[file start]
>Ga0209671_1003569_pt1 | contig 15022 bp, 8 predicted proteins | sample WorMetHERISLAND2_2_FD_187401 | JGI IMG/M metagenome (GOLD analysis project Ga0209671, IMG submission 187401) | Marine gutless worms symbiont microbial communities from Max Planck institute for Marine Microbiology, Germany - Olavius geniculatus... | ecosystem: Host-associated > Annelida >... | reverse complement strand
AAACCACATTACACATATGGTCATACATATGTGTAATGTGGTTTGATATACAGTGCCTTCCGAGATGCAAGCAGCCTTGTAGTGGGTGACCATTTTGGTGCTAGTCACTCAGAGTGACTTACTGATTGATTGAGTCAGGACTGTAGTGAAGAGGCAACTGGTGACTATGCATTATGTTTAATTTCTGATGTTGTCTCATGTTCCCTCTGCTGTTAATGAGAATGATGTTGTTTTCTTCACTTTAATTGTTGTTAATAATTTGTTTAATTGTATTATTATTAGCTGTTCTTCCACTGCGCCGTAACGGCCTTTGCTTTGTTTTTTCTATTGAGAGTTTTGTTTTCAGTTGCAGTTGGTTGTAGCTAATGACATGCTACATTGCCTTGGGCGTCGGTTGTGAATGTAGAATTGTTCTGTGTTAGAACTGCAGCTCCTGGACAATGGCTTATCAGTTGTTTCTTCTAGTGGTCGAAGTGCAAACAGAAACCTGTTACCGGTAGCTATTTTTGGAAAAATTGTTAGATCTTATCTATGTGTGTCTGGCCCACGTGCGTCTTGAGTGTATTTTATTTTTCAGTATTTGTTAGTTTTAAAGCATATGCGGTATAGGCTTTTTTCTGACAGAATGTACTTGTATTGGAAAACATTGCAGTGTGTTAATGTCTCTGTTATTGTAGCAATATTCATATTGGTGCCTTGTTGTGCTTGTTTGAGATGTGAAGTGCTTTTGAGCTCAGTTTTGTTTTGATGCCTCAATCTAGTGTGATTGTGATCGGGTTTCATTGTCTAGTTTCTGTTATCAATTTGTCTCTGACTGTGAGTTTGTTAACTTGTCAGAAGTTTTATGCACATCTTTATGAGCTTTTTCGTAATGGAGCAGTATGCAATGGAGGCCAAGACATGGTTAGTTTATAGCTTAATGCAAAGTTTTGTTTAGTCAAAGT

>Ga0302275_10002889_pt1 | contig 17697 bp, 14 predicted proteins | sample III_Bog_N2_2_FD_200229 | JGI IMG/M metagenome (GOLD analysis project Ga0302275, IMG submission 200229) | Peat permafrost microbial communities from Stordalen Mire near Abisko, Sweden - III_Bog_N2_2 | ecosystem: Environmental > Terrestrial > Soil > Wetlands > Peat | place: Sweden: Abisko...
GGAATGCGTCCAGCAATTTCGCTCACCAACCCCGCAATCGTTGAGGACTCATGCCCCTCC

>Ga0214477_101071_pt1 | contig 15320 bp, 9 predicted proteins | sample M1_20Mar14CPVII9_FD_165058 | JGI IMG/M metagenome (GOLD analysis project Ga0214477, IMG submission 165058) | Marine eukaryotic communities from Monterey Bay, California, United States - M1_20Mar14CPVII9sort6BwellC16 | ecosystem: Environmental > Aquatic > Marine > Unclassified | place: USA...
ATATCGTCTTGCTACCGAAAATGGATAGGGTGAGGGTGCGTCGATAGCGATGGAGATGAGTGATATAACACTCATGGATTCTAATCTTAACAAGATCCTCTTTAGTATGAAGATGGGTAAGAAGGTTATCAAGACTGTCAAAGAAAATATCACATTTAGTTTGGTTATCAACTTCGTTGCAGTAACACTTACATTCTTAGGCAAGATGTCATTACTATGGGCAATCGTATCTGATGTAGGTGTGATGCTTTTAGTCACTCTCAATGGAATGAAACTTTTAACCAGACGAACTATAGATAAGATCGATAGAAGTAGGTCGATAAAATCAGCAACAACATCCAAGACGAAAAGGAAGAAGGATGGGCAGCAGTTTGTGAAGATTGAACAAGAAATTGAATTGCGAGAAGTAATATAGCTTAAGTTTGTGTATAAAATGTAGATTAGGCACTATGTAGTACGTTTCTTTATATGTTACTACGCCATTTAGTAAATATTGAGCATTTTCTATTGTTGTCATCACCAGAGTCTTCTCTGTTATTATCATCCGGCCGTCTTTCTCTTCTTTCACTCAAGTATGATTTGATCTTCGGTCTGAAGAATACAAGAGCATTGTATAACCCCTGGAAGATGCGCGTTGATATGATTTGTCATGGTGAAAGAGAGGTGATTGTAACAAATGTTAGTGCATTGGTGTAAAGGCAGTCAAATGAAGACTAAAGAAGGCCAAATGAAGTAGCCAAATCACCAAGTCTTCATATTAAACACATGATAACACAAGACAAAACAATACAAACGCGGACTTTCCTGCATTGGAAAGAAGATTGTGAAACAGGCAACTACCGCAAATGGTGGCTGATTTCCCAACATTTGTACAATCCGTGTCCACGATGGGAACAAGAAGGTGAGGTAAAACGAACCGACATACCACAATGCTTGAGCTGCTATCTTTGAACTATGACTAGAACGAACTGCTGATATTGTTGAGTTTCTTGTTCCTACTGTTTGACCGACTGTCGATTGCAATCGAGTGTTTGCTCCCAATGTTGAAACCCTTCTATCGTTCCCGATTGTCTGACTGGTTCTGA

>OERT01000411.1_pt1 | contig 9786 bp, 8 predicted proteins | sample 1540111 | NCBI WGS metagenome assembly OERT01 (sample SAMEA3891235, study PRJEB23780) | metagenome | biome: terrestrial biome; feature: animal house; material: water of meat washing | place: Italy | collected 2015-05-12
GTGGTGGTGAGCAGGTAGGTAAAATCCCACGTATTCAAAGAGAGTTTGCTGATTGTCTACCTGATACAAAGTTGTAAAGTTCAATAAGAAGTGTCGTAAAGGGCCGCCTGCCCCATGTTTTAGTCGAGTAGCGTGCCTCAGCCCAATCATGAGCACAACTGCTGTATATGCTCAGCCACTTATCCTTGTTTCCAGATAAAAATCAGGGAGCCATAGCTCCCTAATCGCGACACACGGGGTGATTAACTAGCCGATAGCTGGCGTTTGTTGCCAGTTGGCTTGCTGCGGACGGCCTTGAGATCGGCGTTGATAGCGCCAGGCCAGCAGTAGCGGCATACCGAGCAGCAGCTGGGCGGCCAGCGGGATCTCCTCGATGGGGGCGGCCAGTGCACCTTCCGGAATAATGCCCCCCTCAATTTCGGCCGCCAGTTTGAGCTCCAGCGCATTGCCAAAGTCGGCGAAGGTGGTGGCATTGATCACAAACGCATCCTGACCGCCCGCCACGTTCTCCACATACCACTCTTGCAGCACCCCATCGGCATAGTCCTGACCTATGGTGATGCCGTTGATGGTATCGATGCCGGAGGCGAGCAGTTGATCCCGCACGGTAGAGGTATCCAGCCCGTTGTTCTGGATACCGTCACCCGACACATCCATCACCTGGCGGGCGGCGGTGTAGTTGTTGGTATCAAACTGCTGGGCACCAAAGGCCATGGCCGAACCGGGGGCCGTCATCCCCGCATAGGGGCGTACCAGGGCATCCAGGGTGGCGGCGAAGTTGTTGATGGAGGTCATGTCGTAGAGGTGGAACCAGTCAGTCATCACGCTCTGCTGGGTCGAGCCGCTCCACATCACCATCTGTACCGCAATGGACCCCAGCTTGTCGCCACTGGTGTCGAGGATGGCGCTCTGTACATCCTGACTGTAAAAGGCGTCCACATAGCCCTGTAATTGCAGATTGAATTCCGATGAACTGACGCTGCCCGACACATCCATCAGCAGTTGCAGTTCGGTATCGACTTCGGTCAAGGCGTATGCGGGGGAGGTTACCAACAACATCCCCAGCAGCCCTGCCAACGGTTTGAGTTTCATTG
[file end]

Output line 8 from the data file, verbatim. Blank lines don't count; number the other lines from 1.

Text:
GTGGTGGTGAGCAGGTAGGTAAAATCCCACGTATTCAAAGAGAGTTTGCTGATTGTCTACCTGATACAAAGTTGTAAAGTTCAATAAGAAGTGTCGTAAAGGGCCGCCTGCCCCATGTTTTAGTCGAGTAGCGTGCCTCAGCCCAATCATGAGCACAACTGCTGTATATGCTCAGCCACTTATCCTTGTTTCCAGATAAAAATCAGGGAGCCATAGCTCCCTAATCGCGACACACGGGGTGATTAACTAGCCGATAGCTGGCGTTTGTTGCCAGTTGGCTTGCTGCGGACGGCCTTGAGATCGGCGTTGATAGCGCCAGGCCAGCAGTAGCGGCATACCGAGCAGCAGCTGGGCGGCCAGCGGGATCTCCTCGATGGGGGCGGCCAGTGCACCTTCCGGAATAATGCCCCCCTCAATTTCGGCCGCCAGTTTGAGCTCCAGCGCATTGCCAAAGTCGGCGAAGGTGGTGGCATTGATCACAAACGCATCCTGACCGCCCGCCACGTTCTCCACATACCACTCTTGCAGCACCCCATCGGCATAGTCCTGACCTATGGTGATGCCGTTGATGGTATCGATGCCGGAGGCGAGCAGTTGATCCCGCACGGTAGAGGTATCCAGCCCGTTGTTCTGGATACCGTCACCCGACACATCCATCACCTGGCGGGCGGCGGTGTAGTTGTTGGTATCAAACTGCTGGGCACCAAAGGCCATGGCCGAACCGGGGGCCGTCATCCCCGCATAGGGGCGTACCAGGGCATCCAGGGTGGCGGCGAAGTTGTTGATGGAGGTCATGTCGTAGAGGTGGAACCAGTCAGTCATCACGCTCTGCTGGGTCGAGCCGCTCCACATCACCATCTGTACCGCAATGGACCCCAGCTTGTCGCCACTGGTGTCGAGGATGGCGCTCTGTACATCCTGACTGTAAAAGGCGTCCACATAGCCCTGTAATTGCAGATTGAATTCCGATGAACTGACGCTGCCCGACACATCCATCAGCAGTTGCAGTTCGGTATCGACTTCGGTCAAGGCGTATGCGGGGGAGGTTACCAACAACATCCCCAGCAGCCCTGCCAACGGTTTGAGTTTCATTG